Clear Search sequence regions


Microtubules are polarized polymers that exhibit dynamic instability, with alternating phases of elongation and shortening, particularly at the more dynamic plus-end. Microtubule plus-end tracking proteins (+TIPs) localize to and track with growing microtubule plus-ends in the cell. +TIPs regulate microtubule dynamics and mediate interactions with other cellular components. The molecular mechanisms responsible for the +TIP tracking activity are not well understood, however. We reconstituted the +TIP tracking of mammalian proteins EB1 and CLIP-170 in vitro at single-molecule resolution using time-lapse total internal reflection fluorescence microscopy. We found that EB1 is capable of dynamically tracking growing microtubule plus-ends. Our single-molecule studies demonstrate that EB1 exchanges rapidly at microtubule plus-ends with a dwell time of <1 s, indicating that single EB1 molecules go through multiple rounds of binding and dissociation during microtubule polymerization. CLIP-170 exhibits lattice diffusion and fails to selectively track microtubule ends in the absence of EB1; the addition of EB1 is both necessary and sufficient to mediate plus-end tracking by CLIP-170. Single-molecule analysis of the CLIP-170-EB1 complex also indicates a short dwell time at growing plus-ends, an observation inconsistent with the copolymerization of this complex with tubulin for plus-end-specific localization. GTP hydrolysis is required for +TIP tracking, because end-specificity is lost when tubulin is polymerized in the presence of guanosine 5'-[alpha,beta-methylene]triphosphate (GMPCPP). Together, our data provide insight into the mechanisms driving plus-end tracking by mammalian +TIPs and suggest that EB1 specifically recognizes the distinct lattice structure at the growing microtubule end.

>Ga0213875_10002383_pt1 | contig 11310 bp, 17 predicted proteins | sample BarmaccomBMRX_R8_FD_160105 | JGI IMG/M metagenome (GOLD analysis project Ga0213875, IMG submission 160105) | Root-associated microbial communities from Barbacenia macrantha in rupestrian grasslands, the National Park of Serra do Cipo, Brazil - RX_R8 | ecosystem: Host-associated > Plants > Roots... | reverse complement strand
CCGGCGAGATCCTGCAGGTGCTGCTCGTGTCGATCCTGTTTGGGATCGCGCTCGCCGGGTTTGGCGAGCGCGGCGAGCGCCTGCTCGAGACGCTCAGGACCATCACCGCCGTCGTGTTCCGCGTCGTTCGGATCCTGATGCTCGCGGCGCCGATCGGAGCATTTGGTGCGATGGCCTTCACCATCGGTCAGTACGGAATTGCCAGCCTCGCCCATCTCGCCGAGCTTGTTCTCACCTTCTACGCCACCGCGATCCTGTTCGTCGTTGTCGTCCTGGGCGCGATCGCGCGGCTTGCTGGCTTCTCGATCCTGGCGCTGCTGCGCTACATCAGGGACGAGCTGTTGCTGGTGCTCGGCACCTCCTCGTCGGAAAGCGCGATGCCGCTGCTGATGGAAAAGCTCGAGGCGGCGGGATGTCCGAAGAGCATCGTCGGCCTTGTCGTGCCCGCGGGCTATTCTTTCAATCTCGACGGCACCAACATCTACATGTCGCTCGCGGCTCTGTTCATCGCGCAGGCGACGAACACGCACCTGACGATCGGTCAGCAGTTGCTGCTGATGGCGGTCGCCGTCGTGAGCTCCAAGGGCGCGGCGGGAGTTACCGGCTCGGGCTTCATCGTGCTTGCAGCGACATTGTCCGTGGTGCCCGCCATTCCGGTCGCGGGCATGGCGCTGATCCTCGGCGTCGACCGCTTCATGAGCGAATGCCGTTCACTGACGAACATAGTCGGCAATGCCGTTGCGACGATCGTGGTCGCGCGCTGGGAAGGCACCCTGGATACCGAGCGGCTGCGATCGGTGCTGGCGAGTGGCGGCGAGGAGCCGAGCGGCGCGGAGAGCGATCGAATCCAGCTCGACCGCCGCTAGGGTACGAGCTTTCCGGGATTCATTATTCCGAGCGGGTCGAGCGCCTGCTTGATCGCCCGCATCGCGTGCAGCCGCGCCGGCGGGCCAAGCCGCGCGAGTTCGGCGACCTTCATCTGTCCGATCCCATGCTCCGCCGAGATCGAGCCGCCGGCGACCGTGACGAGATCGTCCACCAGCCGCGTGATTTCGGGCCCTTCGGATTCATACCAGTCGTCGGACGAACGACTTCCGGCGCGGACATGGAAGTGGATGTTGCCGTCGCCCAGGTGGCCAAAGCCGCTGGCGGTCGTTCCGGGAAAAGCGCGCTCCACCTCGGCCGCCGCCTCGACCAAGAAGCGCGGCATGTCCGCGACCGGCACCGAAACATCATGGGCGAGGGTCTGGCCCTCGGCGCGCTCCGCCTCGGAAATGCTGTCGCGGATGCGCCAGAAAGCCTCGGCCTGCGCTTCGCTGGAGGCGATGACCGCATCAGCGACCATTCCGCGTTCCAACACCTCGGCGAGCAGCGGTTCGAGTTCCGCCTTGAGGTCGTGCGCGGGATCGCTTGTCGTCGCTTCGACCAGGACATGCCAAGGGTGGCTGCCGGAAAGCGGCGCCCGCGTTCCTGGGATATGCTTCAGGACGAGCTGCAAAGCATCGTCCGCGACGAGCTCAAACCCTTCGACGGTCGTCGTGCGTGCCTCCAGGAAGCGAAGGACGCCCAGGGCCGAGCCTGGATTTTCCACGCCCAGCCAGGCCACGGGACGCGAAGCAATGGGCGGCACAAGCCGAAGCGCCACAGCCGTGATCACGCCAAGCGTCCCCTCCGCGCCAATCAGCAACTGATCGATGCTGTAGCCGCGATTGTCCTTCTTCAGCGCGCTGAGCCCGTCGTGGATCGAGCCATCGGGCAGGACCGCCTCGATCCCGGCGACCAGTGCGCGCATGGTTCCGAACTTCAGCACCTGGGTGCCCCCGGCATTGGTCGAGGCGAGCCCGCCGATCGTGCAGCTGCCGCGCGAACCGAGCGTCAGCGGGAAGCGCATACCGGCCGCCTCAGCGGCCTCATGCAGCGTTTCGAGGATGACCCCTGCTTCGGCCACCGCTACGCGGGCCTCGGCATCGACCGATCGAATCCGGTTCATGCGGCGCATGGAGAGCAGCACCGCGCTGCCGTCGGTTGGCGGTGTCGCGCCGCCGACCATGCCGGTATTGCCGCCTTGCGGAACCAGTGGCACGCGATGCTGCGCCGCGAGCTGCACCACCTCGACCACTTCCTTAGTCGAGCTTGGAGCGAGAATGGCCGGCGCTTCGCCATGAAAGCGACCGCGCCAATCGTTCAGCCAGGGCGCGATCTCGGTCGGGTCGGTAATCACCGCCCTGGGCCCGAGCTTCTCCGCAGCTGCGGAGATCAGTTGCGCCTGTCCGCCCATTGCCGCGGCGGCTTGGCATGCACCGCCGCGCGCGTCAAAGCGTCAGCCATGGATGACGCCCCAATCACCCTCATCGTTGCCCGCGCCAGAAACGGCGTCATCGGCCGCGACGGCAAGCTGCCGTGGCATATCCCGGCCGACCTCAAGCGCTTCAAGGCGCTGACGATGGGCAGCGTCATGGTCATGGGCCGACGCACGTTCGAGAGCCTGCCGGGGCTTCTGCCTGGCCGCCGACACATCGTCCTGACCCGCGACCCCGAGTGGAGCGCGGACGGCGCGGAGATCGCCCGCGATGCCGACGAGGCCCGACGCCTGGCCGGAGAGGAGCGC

Citation

Ram Dixit, Brian Barnett, Jacob E Lazarus, Mariko Tokito, Yale E Goldman, Erika L F Holzbaur. Microtubule plus-end tracking by CLIP-170 requires EB1. Proceedings of the National Academy of Sciences of the United States of America. 2009 Jan 13;106(2):492-7

Expand section icon Mesh Tags

Expand section icon Substances


PMID: 19126680

View Free Full Text